Before I update you on Ike’s condition, I feel I must apologize for my less than humorous posts the past few days. It is sometimes hard to see the glass as half full when life is siphoning the water out before your eyes. But Ike and I are rallying and are back to work with good spirits. Two outings are in the works in the next couple of weeks, and we’d like to put our best hoof forward as we venture back out under public scrutiny. We have a clinic with Rebecca Langwost Barlow and our next schooling show is on October 7th. Dare I say that I’m more nervous about the clinic with Becky than I am about riding the two tests?
I popped on Ike after work on Monday. Mid-to-late afternoon can be challenging because that is feeding time. Ike, being the strapping young man that he is, HATES to miss a meal or have it delayed because his uncaring owner choses that moment to ride. We try to fool him with a handful of oats, but he is no dummy and knows he has been jipped. He was a good sport, and I’m happy to report that he felt even stronger than he did during my Sunday ride. He even gave me a more forward-thinking trot without any argument. My half halts were a bit half-assed since I’m still not back up to full speed either (nursing a cold with a dry hacking cough), but Ike did hear my pitiful efforts and tried his best to comply with my requests.
Tuesday dawned a cool and glorious fall day. Had to be at the barn early for Ike’s pedicure. Sadly, his feet are much more presentable than mine…maybe I should try some bell boots to hide their wretched condition. I then went home and finished my work day. It was too nice a day to not ride, so I headed back to the barn after work to have my first lesson with Ms. C in over two weeks. She has an incredible eye for the movement of a horse and can see things that people like me miss. Right away she spotted a small hitch in the movement of Ike’s right hind leg…the one that had the worst trouble last week. She asked if I could feel it, but it was so slight sometimes that I felt nothing. Other times it felt like Ike would trot a few steps, take one skip step, and then get right back to trot. There was nothing screaming “ouch,” but Ike definitely is not back to full steam yet.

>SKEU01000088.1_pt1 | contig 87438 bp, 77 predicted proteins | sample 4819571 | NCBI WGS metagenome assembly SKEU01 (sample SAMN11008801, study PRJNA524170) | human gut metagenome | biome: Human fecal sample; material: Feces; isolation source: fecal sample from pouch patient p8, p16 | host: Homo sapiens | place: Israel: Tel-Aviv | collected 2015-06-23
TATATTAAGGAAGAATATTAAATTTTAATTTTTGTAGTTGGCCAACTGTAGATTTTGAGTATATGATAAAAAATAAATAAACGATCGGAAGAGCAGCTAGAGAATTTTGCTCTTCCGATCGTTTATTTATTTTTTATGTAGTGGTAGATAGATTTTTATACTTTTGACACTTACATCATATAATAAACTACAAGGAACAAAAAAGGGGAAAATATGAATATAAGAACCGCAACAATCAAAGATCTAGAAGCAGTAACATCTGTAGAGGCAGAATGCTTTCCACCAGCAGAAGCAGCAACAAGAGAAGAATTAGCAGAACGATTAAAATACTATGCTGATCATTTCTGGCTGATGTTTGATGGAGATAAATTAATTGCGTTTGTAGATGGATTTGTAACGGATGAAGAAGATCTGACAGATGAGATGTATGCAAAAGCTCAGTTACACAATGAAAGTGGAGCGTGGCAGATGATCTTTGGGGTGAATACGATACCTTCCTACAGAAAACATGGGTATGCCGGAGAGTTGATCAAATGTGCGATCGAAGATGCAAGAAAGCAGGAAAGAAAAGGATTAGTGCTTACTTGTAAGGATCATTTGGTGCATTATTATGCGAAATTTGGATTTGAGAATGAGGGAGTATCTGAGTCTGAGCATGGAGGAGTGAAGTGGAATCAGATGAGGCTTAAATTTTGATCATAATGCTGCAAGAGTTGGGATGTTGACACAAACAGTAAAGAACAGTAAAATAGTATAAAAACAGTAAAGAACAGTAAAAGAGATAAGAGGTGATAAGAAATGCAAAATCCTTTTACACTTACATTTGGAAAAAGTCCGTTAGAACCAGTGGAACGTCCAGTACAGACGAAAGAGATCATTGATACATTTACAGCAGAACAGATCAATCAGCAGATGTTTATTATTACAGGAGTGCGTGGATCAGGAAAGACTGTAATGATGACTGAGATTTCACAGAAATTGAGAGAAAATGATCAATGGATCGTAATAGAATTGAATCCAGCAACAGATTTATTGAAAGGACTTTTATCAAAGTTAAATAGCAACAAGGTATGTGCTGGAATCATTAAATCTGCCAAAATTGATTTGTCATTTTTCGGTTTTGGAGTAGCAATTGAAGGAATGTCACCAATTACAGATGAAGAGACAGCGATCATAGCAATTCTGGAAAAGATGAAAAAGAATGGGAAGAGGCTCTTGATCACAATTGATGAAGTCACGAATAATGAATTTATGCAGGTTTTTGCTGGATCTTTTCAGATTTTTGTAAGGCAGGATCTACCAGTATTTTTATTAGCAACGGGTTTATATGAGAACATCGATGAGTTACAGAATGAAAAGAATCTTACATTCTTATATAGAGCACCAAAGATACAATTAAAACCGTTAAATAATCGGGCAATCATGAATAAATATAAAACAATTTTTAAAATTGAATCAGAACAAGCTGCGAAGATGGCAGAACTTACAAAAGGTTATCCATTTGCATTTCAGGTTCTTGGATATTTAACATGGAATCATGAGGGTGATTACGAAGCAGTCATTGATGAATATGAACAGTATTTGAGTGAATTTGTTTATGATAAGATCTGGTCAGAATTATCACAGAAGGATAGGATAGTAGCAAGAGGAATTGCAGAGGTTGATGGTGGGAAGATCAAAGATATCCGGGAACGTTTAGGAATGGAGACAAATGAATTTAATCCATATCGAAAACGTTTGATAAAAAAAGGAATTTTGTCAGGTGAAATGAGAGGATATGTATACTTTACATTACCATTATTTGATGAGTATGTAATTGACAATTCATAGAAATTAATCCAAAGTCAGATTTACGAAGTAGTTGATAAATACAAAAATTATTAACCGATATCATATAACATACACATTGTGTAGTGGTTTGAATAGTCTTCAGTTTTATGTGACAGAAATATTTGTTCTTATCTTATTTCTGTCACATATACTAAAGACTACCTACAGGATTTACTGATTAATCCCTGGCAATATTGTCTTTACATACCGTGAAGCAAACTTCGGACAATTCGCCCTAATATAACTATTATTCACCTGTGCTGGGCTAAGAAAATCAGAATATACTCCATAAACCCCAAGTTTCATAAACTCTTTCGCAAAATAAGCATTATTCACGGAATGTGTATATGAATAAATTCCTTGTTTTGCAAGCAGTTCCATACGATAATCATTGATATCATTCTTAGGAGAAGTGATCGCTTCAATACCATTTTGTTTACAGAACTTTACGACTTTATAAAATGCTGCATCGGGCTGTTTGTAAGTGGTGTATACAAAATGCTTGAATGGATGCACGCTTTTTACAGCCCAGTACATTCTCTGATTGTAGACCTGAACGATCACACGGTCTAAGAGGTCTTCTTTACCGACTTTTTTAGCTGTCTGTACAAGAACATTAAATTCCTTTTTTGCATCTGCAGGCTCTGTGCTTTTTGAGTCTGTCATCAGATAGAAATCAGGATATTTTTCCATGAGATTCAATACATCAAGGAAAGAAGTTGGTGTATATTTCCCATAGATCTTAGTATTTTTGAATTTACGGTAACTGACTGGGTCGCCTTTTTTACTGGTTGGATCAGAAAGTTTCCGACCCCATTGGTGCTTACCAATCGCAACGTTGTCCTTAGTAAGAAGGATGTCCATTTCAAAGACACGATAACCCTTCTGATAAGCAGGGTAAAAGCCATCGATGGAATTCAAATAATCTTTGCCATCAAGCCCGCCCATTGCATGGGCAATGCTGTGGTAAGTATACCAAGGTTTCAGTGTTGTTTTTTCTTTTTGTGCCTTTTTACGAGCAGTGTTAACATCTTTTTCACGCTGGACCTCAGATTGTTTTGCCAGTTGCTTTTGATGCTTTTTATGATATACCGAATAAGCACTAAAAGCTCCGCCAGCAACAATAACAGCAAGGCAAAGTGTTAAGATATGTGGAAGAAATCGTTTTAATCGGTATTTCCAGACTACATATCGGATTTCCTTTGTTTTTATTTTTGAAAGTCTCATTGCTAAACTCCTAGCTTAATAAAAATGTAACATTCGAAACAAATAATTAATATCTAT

And since we are laying it all out there, my skills were a bit rusty today as well. It is very clear that I require weekly adult supervision to keep me on my toes with my fingers closed, legs relaxed, and reins the proper length. Ike and I started off with work that would have earned us a 5.5, but ended the lesson with work that could get us a 7.5. It was agreed that Ike’s movement improved over the course of the lesson, so hopefully it is just a matter of working out the kinks to get us back to show form.
Hopefully Ike will be done skipping before our October 7th show. I just don’t see the judge giving us extra credit for our interpretive trot.